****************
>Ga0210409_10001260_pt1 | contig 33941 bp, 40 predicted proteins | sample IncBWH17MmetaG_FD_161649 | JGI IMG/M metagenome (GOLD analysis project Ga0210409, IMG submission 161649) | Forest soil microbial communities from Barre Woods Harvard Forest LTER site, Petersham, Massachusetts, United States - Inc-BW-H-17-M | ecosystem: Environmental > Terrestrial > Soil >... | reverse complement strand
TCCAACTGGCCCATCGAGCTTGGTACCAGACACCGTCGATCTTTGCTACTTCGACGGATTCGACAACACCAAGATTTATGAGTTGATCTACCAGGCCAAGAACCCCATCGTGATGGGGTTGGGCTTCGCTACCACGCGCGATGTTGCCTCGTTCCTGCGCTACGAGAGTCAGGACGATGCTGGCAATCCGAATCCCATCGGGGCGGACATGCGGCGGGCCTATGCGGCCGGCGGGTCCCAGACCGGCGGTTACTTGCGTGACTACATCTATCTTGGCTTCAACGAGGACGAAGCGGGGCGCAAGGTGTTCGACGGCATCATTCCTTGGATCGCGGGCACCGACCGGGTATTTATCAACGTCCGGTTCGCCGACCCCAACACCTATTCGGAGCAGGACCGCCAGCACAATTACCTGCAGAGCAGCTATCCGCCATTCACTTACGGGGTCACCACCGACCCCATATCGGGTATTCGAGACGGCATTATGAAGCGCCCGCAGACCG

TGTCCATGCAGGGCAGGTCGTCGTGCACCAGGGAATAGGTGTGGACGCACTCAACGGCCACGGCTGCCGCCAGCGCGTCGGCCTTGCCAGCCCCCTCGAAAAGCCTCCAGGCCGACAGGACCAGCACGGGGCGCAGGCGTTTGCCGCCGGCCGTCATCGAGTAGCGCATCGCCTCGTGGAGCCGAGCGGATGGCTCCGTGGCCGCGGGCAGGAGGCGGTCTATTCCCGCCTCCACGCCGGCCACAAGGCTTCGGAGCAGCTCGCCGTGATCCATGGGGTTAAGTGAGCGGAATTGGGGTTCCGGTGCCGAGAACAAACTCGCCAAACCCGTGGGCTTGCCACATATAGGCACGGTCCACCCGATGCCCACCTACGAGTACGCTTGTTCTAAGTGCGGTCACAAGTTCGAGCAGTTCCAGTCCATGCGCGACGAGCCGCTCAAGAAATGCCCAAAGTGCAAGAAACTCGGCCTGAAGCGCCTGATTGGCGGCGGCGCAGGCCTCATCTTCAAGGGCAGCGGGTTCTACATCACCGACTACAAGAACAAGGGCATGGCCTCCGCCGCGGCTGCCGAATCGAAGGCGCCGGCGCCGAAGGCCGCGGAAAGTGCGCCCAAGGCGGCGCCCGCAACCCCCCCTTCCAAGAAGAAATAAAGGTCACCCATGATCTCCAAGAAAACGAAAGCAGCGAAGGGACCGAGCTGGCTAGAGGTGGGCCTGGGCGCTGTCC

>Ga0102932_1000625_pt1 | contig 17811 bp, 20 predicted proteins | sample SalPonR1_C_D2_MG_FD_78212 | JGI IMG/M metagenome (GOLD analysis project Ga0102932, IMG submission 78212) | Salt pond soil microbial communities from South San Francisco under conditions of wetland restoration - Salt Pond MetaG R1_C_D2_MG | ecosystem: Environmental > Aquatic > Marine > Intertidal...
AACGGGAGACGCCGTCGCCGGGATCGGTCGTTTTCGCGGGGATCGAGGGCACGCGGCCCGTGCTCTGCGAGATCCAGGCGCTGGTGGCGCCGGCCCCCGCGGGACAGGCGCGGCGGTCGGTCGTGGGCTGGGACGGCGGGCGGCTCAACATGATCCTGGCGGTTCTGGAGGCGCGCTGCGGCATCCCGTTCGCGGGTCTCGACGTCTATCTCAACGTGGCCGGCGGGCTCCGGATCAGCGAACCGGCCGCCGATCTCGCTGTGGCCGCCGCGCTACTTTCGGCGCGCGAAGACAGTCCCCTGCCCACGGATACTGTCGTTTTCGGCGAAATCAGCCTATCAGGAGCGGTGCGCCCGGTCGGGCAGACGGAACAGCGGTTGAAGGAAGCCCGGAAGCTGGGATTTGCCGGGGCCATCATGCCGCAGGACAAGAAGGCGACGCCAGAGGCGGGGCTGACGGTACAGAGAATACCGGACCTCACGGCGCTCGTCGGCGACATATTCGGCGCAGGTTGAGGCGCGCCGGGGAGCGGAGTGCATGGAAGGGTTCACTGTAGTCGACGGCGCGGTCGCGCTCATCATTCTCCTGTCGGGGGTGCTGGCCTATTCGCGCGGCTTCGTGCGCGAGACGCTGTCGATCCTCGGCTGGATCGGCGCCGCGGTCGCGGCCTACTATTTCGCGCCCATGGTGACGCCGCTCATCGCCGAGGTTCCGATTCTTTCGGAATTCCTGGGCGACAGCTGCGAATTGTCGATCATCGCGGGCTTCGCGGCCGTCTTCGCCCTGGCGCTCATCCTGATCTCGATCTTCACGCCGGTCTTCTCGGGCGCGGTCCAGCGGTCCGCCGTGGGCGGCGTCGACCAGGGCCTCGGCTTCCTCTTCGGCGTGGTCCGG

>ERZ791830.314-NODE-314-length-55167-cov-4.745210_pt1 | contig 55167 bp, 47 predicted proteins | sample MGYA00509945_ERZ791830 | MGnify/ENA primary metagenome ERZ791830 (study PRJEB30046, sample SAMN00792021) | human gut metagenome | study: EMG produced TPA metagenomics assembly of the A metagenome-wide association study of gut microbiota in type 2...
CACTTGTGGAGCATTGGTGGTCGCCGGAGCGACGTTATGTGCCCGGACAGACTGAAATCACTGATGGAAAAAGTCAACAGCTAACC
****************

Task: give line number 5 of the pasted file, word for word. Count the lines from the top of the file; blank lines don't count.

AACGGGAGACGCCGTCGCCGGGATCGGTCGTTTTCGCGGGGATCGAGGGCACGCGGCCCGTGCTCTGCGAGATCCAGGCGCTGGTGGCGCCGGCCCCCGCGGGACAGGCGCGGCGGTCGGTCGTGGGCTGGGACGGCGGGCGGCTCAACATGATCCTGGCGGTTCTGGAGGCGCGCTGCGGCATCCCGTTCGCGGGTCTCGACGTCTATCTCAACGTGGCCGGCGGGCTCCGGATCAGCGAACCGGCCGCCGATCTCGCTGTGGCCGCCGCGCTACTTTCGGCGCGCGAAGACAGTCCCCTGCCCACGGATACTGTCGTTTTCGGCGAAATCAGCCTATCAGGAGCGGTGCGCCCGGTCGGGCAGACGGAACAGCGGTTGAAGGAAGCCCGGAAGCTGGGATTTGCCGGGGCCATCATGCCGCAGGACAAGAAGGCGACGCCAGAGGCGGGGCTGACGGTACAGAGAATACCGGACCTCACGGCGCTCGTCGGCGACATATTCGGCGCAGGTTGAGGCGCGCCGGGGAGCGGAGTGCATGGAAGGGTTCACTGTAGTCGACGGCGCGGTCGCGCTCATCATTCTCCTGTCGGGGGTGCTGGCCTATTCGCGCGGCTTCGTGCGCGAGACGCTGTCGATCCTCGGCTGGATCGGCGCCGCGGTCGCGGCCTACTATTTCGCGCCCATGGTGACGCCGCTCATCGCCGAGGTTCCGATTCTTTCGGAATTCCTGGGCGACAGCTGCGAATTGTCGATCATCGCGGGCTTCGCGGCCGTCTTCGCCCTGGCGCTCATCCTGATCTCGATCTTCACGCCGGTCTTCTCGGGCGCGGTCCAGCGGTCCGCCGTGGGCGGCGTCGACCAGGGCCTCGGCTTCCTCTTCGGCGTGGTCCGG